noun, plural lean-tos.

a shack or shed supported at one side by trees or posts and having an inclined roof.
a roof of a single pitch with the higher end abutting a wall or larger building.
a structure with such a roof.

Origin of lean-to

1425–75; late Middle English; noun use of verb phrase lean to
Dictionary.com Unabridged Based on the Random House Unabridged Dictionary, © Random House, Inc. 2019

Examples from the Web for leanto

Historical Examples of leanto

  • In making the leanto at home the lightest material should be used.

    Touring Afoot

    Claude Powell Fordyce

  • A leanto for the bivouacker can then be kept down to three pounds.

    Touring Afoot

    Claude Powell Fordyce

  • He must look out to be near plenty of firewood and leanto material.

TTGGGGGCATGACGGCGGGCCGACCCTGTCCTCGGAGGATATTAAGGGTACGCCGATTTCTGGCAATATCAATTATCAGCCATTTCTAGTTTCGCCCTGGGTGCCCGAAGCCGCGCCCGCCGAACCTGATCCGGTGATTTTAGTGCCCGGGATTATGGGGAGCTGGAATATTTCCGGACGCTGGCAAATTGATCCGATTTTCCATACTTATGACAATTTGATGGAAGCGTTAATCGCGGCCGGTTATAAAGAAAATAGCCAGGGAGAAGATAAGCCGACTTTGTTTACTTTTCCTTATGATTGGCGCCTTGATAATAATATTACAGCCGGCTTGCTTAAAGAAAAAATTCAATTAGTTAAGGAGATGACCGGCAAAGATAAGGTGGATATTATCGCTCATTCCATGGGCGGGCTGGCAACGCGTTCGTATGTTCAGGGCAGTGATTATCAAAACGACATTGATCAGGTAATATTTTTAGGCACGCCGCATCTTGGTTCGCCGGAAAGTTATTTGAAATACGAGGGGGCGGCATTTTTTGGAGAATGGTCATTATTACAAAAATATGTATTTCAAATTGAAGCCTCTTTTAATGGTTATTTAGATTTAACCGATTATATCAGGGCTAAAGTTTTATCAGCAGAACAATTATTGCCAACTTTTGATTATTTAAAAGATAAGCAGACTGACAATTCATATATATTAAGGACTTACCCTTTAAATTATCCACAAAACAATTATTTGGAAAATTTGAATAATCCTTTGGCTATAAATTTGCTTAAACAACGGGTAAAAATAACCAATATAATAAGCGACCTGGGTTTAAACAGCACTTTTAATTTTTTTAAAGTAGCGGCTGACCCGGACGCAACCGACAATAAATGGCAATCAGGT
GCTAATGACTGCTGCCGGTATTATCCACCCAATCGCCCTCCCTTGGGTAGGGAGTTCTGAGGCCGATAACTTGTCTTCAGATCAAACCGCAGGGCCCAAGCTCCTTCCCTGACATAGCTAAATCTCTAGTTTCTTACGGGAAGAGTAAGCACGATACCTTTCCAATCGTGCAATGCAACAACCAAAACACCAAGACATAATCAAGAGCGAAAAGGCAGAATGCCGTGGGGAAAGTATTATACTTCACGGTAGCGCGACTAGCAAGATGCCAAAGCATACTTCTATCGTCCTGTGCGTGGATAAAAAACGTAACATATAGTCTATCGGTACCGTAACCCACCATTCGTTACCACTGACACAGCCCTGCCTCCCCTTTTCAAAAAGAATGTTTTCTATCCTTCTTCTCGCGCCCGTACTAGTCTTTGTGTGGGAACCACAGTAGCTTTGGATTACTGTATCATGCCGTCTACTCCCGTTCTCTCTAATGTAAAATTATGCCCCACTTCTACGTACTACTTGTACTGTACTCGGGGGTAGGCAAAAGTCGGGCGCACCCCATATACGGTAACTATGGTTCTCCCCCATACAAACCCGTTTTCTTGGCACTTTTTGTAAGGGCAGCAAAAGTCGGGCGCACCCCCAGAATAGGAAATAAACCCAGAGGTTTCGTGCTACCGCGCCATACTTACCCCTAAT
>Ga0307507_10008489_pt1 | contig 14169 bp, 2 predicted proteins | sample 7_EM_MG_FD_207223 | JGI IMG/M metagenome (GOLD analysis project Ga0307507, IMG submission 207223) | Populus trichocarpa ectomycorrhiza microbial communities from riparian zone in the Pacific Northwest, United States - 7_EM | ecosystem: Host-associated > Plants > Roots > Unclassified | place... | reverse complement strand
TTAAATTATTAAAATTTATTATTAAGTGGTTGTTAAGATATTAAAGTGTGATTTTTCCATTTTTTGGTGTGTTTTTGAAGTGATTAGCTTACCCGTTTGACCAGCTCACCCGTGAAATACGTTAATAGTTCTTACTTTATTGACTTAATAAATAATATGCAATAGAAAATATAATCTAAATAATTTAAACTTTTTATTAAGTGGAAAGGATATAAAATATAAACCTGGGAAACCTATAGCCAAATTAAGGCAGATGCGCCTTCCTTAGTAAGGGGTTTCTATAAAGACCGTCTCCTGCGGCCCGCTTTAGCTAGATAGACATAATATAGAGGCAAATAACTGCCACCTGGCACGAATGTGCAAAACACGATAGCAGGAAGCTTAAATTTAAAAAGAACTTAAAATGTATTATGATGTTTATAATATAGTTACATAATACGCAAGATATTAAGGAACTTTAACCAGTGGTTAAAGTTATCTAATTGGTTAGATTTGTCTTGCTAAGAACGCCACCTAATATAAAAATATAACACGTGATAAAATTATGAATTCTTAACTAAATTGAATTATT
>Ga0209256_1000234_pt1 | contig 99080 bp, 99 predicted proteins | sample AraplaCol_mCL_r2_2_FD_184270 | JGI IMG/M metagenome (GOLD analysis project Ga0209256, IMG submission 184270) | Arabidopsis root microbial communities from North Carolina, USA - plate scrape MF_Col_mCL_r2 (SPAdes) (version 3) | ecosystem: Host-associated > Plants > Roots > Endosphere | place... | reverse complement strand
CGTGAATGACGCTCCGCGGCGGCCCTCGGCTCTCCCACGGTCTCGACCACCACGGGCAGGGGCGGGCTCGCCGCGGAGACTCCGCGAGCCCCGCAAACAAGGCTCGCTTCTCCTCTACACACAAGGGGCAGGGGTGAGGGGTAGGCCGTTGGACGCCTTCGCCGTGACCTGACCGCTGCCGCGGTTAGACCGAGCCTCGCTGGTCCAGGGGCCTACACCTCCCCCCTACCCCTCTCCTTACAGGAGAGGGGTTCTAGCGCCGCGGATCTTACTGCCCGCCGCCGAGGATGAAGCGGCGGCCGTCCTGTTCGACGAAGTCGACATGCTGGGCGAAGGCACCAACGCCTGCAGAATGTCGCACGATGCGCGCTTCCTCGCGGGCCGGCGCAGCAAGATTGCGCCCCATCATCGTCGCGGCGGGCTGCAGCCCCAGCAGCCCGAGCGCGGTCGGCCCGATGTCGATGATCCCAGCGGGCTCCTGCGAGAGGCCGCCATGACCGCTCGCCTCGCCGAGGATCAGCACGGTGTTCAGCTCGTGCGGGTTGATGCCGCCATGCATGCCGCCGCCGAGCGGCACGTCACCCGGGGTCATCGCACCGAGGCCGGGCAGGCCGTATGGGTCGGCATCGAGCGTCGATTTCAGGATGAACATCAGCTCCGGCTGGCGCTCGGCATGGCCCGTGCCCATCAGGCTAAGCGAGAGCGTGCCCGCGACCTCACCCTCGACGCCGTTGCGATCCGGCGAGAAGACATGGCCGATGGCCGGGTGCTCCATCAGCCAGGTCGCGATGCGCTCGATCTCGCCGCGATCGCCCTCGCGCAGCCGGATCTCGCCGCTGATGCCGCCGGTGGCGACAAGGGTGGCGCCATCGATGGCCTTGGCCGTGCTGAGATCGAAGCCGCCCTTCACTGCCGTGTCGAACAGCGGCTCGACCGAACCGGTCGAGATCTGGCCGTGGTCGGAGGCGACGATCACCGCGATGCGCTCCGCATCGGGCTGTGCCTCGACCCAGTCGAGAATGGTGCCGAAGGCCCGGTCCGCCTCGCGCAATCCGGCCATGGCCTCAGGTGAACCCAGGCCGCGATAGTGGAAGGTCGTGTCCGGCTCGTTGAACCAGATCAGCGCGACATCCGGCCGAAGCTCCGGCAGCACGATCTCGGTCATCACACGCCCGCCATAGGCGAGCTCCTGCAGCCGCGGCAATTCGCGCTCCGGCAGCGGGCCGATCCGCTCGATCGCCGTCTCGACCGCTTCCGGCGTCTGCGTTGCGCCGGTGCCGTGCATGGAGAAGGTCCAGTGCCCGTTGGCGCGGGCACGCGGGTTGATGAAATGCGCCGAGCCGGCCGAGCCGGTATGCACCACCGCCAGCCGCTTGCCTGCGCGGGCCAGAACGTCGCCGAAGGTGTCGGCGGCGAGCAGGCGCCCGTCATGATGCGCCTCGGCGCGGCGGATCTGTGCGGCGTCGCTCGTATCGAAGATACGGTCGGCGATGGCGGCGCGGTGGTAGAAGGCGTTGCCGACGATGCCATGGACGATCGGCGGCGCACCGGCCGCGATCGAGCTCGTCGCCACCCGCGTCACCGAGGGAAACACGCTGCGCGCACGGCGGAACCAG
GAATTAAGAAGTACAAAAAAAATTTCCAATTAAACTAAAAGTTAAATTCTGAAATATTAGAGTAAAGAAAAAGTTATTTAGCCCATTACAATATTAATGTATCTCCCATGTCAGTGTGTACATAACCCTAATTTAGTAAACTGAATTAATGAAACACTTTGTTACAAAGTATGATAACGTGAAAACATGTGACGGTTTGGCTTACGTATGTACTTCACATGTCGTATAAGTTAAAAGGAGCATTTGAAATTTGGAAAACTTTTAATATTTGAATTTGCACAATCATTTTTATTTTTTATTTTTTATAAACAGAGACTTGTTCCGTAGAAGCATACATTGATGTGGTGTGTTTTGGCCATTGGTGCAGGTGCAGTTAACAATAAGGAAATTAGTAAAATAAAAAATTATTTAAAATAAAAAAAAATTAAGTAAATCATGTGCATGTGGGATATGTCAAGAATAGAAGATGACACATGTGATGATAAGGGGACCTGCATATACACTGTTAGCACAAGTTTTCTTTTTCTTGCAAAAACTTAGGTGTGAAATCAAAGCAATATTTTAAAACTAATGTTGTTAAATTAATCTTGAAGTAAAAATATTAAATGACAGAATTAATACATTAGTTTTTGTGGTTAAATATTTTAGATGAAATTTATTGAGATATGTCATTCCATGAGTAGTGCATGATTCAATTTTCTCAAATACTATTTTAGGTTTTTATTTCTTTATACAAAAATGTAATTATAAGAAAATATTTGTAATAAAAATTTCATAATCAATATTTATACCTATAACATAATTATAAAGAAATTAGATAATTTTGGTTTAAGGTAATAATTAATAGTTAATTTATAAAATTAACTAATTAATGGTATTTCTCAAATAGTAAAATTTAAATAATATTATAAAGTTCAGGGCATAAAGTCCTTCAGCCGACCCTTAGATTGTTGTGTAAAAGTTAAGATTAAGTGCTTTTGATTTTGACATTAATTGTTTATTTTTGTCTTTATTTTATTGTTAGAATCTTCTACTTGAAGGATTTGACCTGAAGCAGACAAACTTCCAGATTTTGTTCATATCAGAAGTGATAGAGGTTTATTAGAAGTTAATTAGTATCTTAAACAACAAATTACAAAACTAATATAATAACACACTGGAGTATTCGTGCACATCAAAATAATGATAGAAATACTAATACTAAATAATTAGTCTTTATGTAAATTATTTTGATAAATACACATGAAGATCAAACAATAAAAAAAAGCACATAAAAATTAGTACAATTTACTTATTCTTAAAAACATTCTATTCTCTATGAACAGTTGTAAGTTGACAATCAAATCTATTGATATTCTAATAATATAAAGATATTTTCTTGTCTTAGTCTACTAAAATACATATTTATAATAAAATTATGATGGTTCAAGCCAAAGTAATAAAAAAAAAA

Touring Afoot

    Claude Powell Fordyce

  • Be careful not to set the leanto on fire with the sparks from your camp fire.

    Outdoor Sports and Games

    Claude H. Miller

  • The camp was simply a shed or leanto, open on one side, and in front of this shed the fire was built of beech and maple logs.

    Fifty Years a Hunter and Trapper

    Eldred Nathaniel Woodcock

British Dictionary definitions for leanto


noun plural -tos

a roof that has a single slope with its upper edge adjoining a wall or building
a shed or outbuilding with such a roof
Collins English Dictionary - Complete & Unabridged 2012 Digital Edition © William Collins Sons & Co. Ltd. 1979, 1986 © HarperCollins Publishers 1998, 2000, 2003, 2005, 2006, 2007, 2009, 2012

Word Origin and History for leanto



"building whose rafters pitch against another building or wall," mid-15c., from lean (v.) + to.

Online Etymology Dictionary, © 2010 Douglas Harper